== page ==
Material recording clerks keep track of information to keep businesses and supply chains on schedule. They ensure proper scheduling, recordkeeping, and inventory control.
Material recording clerks typically do the following:
As warehouses increase their use of automation and computers, clerks will become more adept at using technology. Many clerks use tablets or hand-held computers to keep track of inventory. New sensors and tags enable these computers to automatically detect when and where products are moved, making clerks’ jobs more efficient.
Production, planning, and expediting clerks ease the flow of information, work, and materials within or among offices in a business. They compile reports on the progress of work and on any production problems that arise. These clerks set workers’ schedules, estimate costs, keep track of materials, and write special orders for new materials. Expediting clerks are in contact with vendors to ensure that supplies and equipment are shipped on time. They also may inspect the quality of products.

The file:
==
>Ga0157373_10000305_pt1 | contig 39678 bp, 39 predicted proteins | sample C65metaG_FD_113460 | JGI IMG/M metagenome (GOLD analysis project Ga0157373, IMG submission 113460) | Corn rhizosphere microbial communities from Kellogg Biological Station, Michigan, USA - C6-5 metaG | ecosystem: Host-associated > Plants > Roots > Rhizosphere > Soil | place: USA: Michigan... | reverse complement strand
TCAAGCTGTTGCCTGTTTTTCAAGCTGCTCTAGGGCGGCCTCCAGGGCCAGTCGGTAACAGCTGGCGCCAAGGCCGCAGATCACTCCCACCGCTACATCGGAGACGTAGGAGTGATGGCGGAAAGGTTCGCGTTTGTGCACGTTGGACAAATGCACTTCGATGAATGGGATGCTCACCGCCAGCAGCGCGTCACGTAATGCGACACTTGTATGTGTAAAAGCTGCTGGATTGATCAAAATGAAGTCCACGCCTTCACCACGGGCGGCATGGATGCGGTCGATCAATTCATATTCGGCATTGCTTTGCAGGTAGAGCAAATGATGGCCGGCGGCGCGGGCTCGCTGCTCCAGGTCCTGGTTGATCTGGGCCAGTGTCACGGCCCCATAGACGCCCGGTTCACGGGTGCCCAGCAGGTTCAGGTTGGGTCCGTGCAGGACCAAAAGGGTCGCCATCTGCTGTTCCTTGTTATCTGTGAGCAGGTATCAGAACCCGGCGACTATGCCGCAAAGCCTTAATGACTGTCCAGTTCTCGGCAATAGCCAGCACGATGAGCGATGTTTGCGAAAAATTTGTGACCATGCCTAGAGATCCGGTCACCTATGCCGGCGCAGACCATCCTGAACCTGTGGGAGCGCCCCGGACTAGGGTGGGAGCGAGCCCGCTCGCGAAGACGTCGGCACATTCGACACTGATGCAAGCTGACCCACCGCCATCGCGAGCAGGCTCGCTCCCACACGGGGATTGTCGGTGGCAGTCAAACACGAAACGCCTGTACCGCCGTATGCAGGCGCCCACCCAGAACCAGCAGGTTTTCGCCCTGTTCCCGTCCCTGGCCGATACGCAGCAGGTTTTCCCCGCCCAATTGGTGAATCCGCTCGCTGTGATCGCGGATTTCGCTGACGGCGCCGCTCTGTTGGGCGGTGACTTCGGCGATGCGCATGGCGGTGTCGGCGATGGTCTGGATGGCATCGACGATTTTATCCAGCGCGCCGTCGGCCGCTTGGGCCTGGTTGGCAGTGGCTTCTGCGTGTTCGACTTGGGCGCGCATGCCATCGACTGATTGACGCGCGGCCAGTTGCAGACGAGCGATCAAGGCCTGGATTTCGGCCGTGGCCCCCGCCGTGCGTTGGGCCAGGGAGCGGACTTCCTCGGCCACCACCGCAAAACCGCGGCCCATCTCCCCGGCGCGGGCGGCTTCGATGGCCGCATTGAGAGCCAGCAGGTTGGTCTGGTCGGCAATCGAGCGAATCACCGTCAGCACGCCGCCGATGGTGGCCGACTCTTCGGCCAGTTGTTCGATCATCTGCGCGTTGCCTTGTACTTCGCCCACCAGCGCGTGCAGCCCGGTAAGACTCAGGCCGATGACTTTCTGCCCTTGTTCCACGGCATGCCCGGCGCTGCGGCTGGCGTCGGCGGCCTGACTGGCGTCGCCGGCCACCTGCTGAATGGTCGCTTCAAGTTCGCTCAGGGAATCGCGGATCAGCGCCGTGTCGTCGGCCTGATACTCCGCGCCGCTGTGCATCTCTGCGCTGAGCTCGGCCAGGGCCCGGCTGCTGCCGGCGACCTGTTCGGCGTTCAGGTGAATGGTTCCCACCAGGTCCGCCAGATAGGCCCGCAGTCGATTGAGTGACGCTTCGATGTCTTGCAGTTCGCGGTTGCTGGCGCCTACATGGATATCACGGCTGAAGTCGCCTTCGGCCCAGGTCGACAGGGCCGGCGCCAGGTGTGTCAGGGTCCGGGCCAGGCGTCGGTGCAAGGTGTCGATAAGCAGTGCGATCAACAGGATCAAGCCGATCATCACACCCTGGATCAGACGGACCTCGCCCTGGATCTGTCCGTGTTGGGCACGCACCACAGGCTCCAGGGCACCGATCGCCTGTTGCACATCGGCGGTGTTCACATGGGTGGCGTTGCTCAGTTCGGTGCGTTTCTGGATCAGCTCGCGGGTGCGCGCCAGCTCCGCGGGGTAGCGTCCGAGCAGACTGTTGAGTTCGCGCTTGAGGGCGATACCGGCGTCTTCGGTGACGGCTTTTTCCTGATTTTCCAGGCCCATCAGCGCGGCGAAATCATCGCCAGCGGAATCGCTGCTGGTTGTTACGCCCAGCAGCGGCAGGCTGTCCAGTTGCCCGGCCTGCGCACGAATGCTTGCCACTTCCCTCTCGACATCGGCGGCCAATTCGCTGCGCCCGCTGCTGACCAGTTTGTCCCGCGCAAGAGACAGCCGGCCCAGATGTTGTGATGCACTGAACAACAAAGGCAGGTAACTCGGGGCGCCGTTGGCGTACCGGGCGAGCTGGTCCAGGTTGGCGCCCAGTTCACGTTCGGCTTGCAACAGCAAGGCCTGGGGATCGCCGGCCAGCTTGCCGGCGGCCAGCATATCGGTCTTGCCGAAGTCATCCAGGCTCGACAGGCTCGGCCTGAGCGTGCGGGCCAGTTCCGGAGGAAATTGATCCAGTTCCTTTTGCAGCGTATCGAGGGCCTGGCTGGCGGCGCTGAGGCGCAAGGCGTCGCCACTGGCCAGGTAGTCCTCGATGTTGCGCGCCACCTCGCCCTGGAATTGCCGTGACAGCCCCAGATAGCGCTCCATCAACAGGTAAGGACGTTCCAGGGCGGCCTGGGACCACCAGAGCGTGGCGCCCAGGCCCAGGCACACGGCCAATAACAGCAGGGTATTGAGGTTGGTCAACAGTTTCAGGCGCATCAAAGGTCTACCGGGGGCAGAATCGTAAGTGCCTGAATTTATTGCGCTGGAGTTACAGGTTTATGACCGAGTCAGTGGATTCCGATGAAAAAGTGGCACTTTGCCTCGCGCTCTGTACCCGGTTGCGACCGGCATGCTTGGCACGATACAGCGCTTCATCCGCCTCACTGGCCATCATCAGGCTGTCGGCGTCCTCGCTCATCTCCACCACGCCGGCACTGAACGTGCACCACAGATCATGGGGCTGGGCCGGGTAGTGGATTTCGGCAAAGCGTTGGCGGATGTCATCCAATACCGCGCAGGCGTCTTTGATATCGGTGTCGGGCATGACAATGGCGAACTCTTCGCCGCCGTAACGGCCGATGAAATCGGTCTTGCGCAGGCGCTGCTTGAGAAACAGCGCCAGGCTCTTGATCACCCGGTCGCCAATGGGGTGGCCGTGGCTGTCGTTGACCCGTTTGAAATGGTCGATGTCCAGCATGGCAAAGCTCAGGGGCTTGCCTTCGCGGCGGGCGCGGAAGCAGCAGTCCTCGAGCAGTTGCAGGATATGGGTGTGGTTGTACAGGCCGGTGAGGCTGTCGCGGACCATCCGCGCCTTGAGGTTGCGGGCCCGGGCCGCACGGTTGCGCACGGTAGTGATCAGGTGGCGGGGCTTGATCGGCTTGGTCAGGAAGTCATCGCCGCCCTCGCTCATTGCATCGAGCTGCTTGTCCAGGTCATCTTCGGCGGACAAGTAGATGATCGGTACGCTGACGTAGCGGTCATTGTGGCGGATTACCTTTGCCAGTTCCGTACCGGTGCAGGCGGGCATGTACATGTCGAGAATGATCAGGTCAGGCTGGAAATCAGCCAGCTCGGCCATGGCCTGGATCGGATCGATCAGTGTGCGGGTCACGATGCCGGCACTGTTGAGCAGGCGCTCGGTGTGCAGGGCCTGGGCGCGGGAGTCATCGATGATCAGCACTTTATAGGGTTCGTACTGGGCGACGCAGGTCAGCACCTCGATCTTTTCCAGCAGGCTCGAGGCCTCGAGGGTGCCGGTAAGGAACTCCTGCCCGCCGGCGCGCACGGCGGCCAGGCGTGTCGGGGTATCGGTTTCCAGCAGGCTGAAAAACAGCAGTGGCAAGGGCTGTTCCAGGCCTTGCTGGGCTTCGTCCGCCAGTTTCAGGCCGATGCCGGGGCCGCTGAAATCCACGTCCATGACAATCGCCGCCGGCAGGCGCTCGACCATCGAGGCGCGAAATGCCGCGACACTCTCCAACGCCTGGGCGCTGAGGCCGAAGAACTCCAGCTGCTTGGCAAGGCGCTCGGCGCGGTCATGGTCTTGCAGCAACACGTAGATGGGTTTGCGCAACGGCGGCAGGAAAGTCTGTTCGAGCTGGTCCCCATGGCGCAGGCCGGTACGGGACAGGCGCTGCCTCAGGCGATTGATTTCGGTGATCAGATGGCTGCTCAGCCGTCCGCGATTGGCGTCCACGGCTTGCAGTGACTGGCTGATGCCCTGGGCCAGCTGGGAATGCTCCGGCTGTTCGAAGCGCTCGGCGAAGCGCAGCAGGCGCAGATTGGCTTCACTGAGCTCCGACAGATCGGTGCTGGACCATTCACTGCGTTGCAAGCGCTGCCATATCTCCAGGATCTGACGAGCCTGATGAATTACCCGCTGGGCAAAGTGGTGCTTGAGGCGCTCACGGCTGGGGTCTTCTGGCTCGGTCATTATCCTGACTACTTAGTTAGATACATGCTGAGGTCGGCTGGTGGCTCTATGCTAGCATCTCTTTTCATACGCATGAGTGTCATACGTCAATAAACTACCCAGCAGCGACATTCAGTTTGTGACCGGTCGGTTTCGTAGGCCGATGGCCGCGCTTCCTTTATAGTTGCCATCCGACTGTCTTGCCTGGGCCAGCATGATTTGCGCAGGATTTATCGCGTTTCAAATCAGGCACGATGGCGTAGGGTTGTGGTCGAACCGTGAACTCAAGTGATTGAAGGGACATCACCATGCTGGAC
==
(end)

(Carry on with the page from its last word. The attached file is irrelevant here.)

Shipping, receiving, and traffic clerks keep track of and record all outgoing and incoming shipments and ensure that they have been filled correctly. Many of these clerks scan barcodes with hand-held devices or use radiofrequency identification (RFID) scanners to keep track of inventory. They also compute freight costs and prepare invoices for other parts of the organization. Some of these clerks move goods from the warehouse to the loading dock.
Stock clerks and order fillers receive, unpack, and track merchandise. They retrieve customer orders and transport products from a warehouse to shelves in stores. They keep a record of all items that enter or leave the stockroom and inspect for damaged goods. These clerks also use hand-held scanners to keep track of merchandise.
Material and product inspectors weigh, measure, check sample, and keep accurate records on materials, supplies, and other equipment that enters a warehouse. They verify the quantity and quality of items they are assigned, checking for defects and recording what they find. To gather information, they use scales, counting devices, and calculators. Some clerks also prepare reports on warehouse inventory levels.
Source: Bureau of Labor Statistics, U.S. Department of Labor, Occupational Outlook Handbook, 2012-13 Edition